The staging means may be provided by a shear means for preventing downward axial movement of the upper seal member relatively to the energising ring prior to application of a predetermined axial force.

A second shear means may be provided between the energising ring and the lower seal member to prevent downward movement of the energising ring relatively to the lower seal member until, in use, the lower seal member has bottomed out with the outer seal thereof fully engaged.

In the accompanying drawings:

  • FIG. 1 is a partial cross-sectional view of a wellhead housing provided with the seal assembly of the present invention, a portion of the seal assembly being encircled by dotted lines;
  • FIG. 2 is a cross-sectional view along the longitudinal axis of a seal assembly of the present invention;
  • FIG. 3 is a cross-sectional view of a lower seal member of the seal assembly of the present invention, taken along line 3-3 of FIG. 4;
  • FIG. 4 is a partial cross-sectional view of the lower seal member of FIG. 3; and,
  • FIGS. 5-9 are partial cross-sectional views of the seal assembly of the present invention illustrating the successive stages of energizing the seal assembly of the present invention to seal an annulus disposed between a wellhead housing and a tubing hanger.

In FIG. 1, a seal assembly 20 in accordance with the present invention is shown disposed in an annulus 21 between concentric spaced apart inner and outer generally cylindrical surfaces 22, 23 with each surface, having an upper portion 24, 25, and a lower portion 26, 27. As illustrated in FIG. 1, inner surface 22 of the annulus 21 is the outer surface 28 of a tubing hanger 29, and outer surface 23 of the annulus 21 is the inner surface 30 of a wellhead housing 31. Seal assembly 20 may be utilized to seal the annulus 21 between a wellhead housing 31 and tubing hanger 29, or as is conventional in the art, between a casing hanger (not shown) and wellhead housing 31. Wellhead housing 31 may be of conventional construction, but is typically part of a "multibowl" wellhead system, wherein seal assembly, or assemblies, 20 are installed through a blowout preventer stack (not shown).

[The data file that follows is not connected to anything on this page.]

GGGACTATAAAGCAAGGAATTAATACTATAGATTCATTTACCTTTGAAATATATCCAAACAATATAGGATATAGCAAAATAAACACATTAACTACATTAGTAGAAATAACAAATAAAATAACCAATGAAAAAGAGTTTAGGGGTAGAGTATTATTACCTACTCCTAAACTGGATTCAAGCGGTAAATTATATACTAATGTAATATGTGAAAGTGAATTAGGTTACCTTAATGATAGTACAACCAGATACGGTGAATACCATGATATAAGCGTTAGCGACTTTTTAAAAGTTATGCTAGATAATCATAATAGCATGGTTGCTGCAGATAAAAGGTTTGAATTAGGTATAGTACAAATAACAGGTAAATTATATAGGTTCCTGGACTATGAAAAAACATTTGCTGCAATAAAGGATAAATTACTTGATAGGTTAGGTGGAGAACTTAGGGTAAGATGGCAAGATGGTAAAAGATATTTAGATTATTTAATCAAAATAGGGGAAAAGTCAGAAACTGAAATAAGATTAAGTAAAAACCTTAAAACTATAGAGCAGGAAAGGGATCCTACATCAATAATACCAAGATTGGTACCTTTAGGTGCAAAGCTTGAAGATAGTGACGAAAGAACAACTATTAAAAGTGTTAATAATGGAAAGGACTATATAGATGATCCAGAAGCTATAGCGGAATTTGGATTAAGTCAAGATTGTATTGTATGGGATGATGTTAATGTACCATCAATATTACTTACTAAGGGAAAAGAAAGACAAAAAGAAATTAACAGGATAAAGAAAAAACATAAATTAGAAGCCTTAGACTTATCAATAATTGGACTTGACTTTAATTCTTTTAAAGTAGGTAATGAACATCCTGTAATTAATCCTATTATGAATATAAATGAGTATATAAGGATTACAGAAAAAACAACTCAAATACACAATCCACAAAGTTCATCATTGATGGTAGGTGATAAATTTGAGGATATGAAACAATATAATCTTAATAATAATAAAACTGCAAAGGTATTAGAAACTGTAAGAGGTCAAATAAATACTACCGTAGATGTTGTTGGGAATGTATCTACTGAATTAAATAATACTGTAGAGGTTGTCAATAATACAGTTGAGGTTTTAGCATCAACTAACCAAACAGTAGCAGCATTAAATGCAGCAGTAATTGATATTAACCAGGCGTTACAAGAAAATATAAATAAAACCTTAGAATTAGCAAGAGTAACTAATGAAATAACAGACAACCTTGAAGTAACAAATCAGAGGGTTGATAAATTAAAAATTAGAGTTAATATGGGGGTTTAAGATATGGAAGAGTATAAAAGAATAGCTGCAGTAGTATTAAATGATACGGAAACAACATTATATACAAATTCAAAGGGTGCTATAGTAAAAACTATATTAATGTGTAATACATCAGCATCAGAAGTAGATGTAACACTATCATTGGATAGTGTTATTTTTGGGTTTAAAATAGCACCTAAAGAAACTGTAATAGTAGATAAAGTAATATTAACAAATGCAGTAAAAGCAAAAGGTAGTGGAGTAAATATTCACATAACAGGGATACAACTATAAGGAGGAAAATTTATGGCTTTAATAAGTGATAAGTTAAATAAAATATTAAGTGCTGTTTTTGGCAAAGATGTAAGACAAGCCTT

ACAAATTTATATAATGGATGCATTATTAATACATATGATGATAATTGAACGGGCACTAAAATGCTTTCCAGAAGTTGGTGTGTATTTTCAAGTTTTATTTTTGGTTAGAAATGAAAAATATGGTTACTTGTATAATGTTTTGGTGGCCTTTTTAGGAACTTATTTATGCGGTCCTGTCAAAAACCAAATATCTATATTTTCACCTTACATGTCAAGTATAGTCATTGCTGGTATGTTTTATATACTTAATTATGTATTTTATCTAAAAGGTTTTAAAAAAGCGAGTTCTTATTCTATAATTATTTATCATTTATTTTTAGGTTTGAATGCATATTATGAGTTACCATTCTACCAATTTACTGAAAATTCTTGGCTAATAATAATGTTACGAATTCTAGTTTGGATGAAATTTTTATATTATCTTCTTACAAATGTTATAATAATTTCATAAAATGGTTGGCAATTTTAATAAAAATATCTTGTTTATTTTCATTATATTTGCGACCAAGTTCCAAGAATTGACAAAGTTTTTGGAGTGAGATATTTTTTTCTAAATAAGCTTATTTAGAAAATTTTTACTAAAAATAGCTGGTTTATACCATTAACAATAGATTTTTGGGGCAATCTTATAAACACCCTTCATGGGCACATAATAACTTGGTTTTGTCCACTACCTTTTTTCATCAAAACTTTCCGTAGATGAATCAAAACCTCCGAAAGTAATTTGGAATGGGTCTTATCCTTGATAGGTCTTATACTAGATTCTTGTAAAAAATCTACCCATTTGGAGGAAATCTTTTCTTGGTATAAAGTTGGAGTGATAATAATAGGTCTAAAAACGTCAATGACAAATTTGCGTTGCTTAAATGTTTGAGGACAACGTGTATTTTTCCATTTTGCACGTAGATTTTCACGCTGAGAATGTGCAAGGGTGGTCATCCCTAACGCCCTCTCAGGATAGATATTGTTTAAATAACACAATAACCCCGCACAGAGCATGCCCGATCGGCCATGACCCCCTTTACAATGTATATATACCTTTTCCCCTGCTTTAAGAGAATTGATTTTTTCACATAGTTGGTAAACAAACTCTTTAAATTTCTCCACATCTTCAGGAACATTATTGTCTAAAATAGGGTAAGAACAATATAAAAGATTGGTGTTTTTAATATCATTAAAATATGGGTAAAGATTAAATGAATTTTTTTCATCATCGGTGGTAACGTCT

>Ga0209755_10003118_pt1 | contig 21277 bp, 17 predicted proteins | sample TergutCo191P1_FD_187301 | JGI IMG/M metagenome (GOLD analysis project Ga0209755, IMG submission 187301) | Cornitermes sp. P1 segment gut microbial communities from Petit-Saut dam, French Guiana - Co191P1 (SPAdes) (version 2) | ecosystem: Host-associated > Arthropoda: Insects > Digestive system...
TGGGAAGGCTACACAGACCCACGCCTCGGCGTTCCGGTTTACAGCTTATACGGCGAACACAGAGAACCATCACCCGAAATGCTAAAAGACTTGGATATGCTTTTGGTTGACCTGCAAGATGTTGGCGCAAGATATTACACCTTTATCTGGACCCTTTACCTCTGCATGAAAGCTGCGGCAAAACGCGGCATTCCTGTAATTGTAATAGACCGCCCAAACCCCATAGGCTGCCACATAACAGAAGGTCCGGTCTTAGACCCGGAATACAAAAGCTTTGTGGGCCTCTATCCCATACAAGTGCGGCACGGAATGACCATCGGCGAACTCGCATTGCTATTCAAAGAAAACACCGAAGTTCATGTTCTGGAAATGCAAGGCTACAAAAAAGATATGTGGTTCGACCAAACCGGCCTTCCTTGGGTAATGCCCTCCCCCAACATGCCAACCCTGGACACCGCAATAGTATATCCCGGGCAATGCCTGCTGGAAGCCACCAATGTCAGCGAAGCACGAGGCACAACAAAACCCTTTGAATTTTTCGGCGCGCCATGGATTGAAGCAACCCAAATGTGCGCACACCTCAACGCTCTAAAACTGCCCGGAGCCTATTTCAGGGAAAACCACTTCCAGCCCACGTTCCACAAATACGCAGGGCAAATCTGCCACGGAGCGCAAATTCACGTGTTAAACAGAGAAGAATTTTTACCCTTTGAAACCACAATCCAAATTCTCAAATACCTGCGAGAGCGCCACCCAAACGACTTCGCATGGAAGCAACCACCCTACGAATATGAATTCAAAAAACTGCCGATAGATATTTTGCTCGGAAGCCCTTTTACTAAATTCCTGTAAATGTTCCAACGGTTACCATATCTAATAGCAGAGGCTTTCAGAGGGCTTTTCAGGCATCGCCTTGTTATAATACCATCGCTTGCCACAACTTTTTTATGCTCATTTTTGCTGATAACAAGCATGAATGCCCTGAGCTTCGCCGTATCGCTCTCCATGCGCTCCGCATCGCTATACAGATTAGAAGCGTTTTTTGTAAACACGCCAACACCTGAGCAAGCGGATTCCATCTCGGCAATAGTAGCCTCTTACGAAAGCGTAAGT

With reference to FIGS. 1 and 2, seal assembly 20 is shown to generally comprise: an upper seal member 35 formed of a metallic material and adapted to be disposed adjacent the upper portions 24, 25 of the inner and outer surfaces 22, 23; a lower seal member 36 formed of a metallic material and adapted to be disposed adjacent the lower portions 26, 27 of inner and outer surfaces 22, 23; an energizing ring member 37, disposed between the upper and lower seal members 35, 36, for energizing the upper and lower seal members 35, 36 to engage, and seal against, adjacent surfaces 24-27; a means for causing relative motion 38 between the energizing ring 37 and the upper and lower seal members 35, 36, or an actuation sleeve member 39; and a first means for staging the energizing 40 of the upper and lower seal members 35, 36 to cause the lower seal member 36 to engage, and seal against, the lower portions 26, 27 of the surfaces 22, 23 before the upper seal member 35 engages, and seals against, the upper portions 24, 25 of the inner and outer surfaces 22, 23. Upper and lower seal members 35, 36, as well as energizing ring member 37 and actuation sleeve member 39, may be made of any suitable metallic material having the required strength characteristics for use in an oil and/or gas well wellhead system, which can be subject to high pressure and temperature conditions, as is known in the industry.